After countless smallmouth bass invaded Piper Lake, part of the St. Mary’s River in Nova Scotia, the province applied a pesticide that targets fish, monitored the results and controlled the flow of the lake with “stop logs” that prevented the pesticide from getting into the river. The pesticide, known as rotenone, killed a total of 170 bass (not counting those that were captured either by angling or stunning the fish using an electric current).
The decision caused a divide amongst environmentalists and the province. But Steve Cooke, a professor of fish ecology at the Carleton University, says that it’s about context — taking a closer look at not only the process but the bass themselves.
“Bass are good predators. If you put them into a system where there are small salmonids, like trout, or say, juvenile Atlantic salmon, they’re pretty darn good at feasting on them, and oftentimes will outcompete them,” Cooke says. “They eat other fish, they eat other prey and they compete for resources.”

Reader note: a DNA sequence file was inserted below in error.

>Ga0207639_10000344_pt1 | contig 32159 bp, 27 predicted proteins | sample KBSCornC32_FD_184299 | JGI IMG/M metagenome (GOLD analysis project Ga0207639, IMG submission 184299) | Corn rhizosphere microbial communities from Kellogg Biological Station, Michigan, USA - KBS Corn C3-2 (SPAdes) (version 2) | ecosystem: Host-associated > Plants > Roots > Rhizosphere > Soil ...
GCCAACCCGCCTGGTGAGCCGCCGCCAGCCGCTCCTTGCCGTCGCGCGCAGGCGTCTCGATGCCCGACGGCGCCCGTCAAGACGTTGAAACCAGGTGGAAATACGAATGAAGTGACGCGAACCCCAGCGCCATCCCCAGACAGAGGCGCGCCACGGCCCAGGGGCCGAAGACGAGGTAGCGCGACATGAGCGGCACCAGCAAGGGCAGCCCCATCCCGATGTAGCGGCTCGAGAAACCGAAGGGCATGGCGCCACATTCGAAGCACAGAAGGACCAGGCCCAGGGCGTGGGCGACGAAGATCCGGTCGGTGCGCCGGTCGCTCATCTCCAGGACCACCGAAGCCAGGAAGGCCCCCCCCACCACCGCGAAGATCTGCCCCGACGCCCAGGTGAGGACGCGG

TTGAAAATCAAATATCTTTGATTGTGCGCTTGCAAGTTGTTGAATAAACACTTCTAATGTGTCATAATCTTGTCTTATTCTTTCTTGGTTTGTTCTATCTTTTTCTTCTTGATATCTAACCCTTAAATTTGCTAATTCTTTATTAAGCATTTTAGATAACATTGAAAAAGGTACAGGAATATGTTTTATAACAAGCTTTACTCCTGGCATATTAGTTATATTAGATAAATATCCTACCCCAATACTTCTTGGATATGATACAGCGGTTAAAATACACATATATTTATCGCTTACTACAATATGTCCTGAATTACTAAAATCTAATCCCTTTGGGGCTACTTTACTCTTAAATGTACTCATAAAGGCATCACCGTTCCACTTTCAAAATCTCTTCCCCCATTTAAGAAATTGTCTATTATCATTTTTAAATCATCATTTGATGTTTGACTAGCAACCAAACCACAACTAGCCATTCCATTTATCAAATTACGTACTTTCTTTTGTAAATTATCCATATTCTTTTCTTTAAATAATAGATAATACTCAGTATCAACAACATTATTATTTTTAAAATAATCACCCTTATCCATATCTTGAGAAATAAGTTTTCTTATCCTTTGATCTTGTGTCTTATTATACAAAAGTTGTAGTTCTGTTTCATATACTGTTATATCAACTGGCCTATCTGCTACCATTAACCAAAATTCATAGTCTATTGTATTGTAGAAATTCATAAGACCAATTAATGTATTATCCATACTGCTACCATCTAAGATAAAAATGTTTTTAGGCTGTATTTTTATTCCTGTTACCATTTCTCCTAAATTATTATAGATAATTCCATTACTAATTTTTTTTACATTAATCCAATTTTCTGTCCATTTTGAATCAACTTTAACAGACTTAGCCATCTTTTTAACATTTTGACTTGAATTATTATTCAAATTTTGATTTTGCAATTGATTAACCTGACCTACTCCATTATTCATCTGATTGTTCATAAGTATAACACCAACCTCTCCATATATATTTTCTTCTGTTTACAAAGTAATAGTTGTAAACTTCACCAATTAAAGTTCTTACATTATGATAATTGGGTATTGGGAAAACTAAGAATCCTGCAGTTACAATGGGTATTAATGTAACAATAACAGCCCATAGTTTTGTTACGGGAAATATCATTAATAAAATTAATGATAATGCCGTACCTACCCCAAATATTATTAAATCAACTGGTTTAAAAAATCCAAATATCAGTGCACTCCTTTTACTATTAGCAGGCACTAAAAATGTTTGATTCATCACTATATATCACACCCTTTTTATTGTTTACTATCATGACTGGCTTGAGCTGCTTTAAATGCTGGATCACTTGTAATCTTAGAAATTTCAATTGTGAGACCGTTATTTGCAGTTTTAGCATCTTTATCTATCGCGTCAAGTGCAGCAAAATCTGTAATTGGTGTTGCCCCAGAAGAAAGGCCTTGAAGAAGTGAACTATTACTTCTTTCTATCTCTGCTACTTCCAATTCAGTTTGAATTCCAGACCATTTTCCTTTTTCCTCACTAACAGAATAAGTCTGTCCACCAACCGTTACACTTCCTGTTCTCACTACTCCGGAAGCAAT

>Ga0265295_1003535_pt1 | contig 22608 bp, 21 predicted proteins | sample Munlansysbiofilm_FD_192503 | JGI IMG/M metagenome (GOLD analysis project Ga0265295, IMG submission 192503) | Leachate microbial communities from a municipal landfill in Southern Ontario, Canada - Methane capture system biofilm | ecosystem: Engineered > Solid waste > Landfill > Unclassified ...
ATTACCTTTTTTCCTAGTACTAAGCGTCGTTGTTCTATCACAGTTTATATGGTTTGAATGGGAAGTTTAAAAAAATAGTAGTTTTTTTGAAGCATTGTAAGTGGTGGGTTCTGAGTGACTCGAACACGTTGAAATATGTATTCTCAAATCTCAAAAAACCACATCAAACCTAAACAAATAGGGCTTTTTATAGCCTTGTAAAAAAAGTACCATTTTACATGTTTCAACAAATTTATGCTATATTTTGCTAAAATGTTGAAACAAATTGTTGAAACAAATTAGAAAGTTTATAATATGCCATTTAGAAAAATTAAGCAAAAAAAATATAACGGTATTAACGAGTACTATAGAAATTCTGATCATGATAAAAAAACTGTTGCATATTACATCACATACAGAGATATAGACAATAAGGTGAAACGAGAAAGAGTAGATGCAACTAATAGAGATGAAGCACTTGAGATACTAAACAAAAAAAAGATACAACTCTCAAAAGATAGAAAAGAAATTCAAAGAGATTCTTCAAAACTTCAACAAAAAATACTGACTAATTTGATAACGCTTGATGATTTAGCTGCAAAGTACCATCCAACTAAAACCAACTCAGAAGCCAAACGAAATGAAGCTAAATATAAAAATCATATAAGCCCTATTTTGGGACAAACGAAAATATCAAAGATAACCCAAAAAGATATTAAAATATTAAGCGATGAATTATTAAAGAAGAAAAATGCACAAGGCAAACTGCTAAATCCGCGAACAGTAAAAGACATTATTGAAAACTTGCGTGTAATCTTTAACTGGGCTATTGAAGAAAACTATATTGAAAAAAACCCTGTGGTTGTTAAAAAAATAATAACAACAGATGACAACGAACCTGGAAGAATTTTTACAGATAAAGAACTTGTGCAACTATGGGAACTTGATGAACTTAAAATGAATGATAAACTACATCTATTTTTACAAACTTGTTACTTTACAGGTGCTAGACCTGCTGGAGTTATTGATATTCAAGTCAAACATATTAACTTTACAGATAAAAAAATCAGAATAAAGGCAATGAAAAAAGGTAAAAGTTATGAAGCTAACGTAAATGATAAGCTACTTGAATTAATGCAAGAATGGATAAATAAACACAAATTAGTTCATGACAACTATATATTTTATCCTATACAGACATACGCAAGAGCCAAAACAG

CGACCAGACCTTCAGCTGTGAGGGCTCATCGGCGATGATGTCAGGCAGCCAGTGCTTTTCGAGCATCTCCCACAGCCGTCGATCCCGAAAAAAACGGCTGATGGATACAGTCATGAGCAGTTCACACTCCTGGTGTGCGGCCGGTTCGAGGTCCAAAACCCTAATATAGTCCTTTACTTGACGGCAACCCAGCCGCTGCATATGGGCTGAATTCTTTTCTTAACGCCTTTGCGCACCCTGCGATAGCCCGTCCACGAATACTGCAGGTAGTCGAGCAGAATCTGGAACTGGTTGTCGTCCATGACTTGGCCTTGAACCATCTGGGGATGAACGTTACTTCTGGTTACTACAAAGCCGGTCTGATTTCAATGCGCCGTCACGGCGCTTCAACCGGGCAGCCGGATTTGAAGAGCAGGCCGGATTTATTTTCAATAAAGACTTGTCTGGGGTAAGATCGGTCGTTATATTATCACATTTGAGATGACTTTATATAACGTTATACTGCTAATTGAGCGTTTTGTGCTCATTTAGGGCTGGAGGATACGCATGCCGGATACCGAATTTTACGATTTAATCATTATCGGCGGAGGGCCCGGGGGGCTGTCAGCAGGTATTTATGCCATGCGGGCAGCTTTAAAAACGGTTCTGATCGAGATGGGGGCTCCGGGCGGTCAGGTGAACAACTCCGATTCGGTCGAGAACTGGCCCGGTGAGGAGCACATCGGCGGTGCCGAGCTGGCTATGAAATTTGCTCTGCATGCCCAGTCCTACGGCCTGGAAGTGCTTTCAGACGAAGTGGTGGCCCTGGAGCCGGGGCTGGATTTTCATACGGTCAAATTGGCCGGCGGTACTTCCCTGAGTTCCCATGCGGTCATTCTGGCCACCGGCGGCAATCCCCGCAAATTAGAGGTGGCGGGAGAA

The St. Mary’s River is an important river for these “salmonids,” specifically trout and Atlantic salmon, and Piper Lake is an important appendage for the system. When a bass enters the mainstream, they find the specific habitat they need to build a nest and lay up to 5,000 eggs. Their invasiveness can pose a bigger threat to the salmonid population and upset the ecosystem.
Kenny Silver, the vice president of the St. Mary’s River Association, says the river has been stressed by acid rain and other issues, so the bass was another factor harming the other native species.
“Atlantic salmon and American eels are threatened in the watershed and any invasive threat like bass would further challenge their survival,” Silver says.